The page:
“e-proctoring was deemed necessary to keep the integrity of our programs and degrees. A degree from the University of Regina has value because the exams have been held in a proper and vigilated way.… Sometimes that requires having to write an exam in a closed book way just to demonstrate knowledge and this is to make sure some bad apples in the group aren’t taking advantage of that.”
However, he went on to say “we encourage student instructors to think of other ways to measure students learning and it’s up to instructors to decide what measure they would like to use … not every instructor and every course is using it.” He said the Faculty of Arts was having a survey on who is using this software, but he suspects that less than a quarter of classes are using it.
Piwowar continued by saying, “We understand life situations … the instructor has the ability to review the exam and they can see what happens so there shouldn’t be an issue. If a student ever comes to an instructor who doesn’t believe them … take it up with the associate dean.”
In a classroom of 50 or more students some students are concerned they will be accused of cheating unfairly. If a student gets flagged every time they look away from the screen or the computer detects some background noise (because in what world are households going to be completely quiet for the duration of a three hour exam) at what point do the teachers stop trying to validate cheating?
When asking Brett Dolter, a teacher using the e-proctoring software, he said that TAs “could potentially help review footage.” This of course brings to mind some privacy concerns. Not only is this company being allowed access into a person’s home through their camera and microphone, but teachers and TAs get access as well. In Zoom, a student can put on a background if they would prefer to keep things anonymous, but that is not allowed while using e-proctoring software.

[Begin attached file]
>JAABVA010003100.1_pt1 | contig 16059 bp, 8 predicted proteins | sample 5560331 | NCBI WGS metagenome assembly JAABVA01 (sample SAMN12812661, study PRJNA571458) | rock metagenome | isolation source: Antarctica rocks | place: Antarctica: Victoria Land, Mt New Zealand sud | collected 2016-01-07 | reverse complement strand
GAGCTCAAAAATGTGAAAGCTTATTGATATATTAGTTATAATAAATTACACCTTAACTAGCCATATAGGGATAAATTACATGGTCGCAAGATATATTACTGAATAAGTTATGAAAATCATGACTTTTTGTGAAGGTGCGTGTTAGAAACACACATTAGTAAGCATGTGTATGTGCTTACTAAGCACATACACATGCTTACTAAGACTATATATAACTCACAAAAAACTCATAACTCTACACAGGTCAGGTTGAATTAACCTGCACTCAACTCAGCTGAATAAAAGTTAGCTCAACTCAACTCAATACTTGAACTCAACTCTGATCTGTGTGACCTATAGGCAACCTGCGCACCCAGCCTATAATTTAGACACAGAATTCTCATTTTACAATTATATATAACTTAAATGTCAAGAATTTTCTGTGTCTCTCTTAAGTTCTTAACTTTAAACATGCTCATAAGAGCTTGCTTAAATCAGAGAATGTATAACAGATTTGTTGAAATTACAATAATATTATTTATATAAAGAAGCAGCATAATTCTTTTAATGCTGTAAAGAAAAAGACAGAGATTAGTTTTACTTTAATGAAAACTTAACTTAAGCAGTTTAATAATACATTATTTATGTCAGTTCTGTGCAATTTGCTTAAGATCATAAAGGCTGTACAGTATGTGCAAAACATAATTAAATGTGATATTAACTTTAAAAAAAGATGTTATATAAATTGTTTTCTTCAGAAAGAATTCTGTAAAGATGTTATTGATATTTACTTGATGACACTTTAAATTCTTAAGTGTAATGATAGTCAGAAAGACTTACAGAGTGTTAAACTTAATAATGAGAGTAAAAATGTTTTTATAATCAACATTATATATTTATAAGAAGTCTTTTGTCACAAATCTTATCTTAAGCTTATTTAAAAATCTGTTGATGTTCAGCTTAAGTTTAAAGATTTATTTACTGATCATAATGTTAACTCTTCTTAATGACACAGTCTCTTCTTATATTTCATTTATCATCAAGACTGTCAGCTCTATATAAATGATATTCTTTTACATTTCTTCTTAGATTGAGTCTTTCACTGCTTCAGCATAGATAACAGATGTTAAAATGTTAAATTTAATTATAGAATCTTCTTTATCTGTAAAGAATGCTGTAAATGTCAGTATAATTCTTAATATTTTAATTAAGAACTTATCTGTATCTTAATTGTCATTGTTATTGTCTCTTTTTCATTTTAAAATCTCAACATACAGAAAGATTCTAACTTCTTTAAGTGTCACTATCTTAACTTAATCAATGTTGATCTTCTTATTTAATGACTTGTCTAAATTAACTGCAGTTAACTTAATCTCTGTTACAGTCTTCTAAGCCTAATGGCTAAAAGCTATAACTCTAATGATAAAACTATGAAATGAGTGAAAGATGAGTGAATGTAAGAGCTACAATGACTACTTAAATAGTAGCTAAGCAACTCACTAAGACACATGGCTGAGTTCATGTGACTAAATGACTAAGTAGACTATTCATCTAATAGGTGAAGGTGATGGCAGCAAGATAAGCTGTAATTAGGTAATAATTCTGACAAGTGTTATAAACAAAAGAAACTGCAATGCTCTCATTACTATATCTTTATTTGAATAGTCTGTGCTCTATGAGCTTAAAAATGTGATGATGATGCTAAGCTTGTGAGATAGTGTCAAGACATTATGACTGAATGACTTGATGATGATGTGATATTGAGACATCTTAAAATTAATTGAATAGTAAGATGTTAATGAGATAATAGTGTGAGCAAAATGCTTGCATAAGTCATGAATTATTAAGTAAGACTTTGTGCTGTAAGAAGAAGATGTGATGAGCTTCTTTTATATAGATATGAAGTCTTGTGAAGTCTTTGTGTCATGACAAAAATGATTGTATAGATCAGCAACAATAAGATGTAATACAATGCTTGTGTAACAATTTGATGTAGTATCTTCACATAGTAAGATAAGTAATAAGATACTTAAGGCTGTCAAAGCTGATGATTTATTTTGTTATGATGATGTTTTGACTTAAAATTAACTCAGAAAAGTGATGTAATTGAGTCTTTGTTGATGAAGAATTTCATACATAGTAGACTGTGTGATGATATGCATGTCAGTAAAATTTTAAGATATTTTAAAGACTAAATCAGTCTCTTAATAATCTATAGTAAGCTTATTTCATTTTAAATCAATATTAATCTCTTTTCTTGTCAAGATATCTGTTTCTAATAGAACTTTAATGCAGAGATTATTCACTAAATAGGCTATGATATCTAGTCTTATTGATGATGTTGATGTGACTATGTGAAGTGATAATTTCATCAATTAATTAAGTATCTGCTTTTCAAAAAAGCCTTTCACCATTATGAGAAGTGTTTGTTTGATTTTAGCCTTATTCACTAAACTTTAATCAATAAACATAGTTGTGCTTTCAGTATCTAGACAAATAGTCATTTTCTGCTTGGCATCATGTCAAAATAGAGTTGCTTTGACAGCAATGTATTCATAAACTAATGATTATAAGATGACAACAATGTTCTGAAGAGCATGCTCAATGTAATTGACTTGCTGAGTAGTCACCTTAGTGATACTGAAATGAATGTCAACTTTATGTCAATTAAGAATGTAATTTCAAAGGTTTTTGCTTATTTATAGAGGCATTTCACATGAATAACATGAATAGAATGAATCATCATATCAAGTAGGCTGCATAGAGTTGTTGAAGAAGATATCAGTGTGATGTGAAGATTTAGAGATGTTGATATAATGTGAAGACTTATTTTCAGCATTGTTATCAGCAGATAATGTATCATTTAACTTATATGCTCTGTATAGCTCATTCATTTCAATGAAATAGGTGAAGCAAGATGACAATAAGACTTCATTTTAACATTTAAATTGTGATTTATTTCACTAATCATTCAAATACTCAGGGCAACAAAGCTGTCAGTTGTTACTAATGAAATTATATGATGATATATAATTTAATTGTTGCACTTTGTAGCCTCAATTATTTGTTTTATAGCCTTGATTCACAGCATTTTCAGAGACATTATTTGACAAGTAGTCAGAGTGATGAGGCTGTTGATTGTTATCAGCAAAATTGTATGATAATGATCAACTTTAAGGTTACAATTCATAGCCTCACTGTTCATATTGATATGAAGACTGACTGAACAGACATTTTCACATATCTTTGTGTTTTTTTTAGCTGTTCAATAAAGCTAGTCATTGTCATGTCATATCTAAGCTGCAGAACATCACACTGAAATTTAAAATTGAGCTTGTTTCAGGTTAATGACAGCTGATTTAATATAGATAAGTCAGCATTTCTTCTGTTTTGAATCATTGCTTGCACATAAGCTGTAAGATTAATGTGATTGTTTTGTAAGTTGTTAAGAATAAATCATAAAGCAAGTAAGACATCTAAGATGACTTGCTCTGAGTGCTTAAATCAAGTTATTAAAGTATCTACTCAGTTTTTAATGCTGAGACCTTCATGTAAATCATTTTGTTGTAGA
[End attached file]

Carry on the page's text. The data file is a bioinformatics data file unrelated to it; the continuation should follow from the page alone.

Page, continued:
Most concerning, when asked about the data retention policy and what could happen to the data collected by Proctortrack, Piwowar responded by saying “The best answer you’ll get is from Art Exner … but I can say it is being stored in Canada so it is not subject to the Patriot Act.” While that relieves some concerns, when asking Art Exner, University of Regina Information Services, about the data retention policy, I was referred to Paul Dederick, University Advancement and Communications, who responded by saying “We are currently in the process of meeting with IS and our Privacy Office in order to gather information regarding the many questions around e-proctoring. This is going to take some time for us to look into.”
This raises concerns that the university doesn’t know off hand what is happening with the students audio-visual data, something that should have been determined before an agreement was made. They also refused to comment on if the e-proctoring software cost is part of the “remote learning” fee many students are seeing on their tuition.
Shae Sackman, a student at the University of Regina, was particularly concerned with what could be done with this information. “If you have test data for 100,000 students and you decide to say, racially profile those students and break them into what patterns are visible in different ethnicities you could very easily develop tests and exercises that would perhaps favour a certain kind of profile of person. Say Proctortrack partners with Pearson, who is a large, unethical educational institution testing company that issues standardized tests and assessments.… We’re literally paying to build a database of info on us to be used for unknown purposes later.”
This story will be continued next week after a series of follow up interviews with the university. In the meantime, voice your concerns to your teachers and deans about e-proctoring software. Every student should have the right to privacy within their own home, and shouldn’t be required to share their information to a third-party company in order to receive their degree.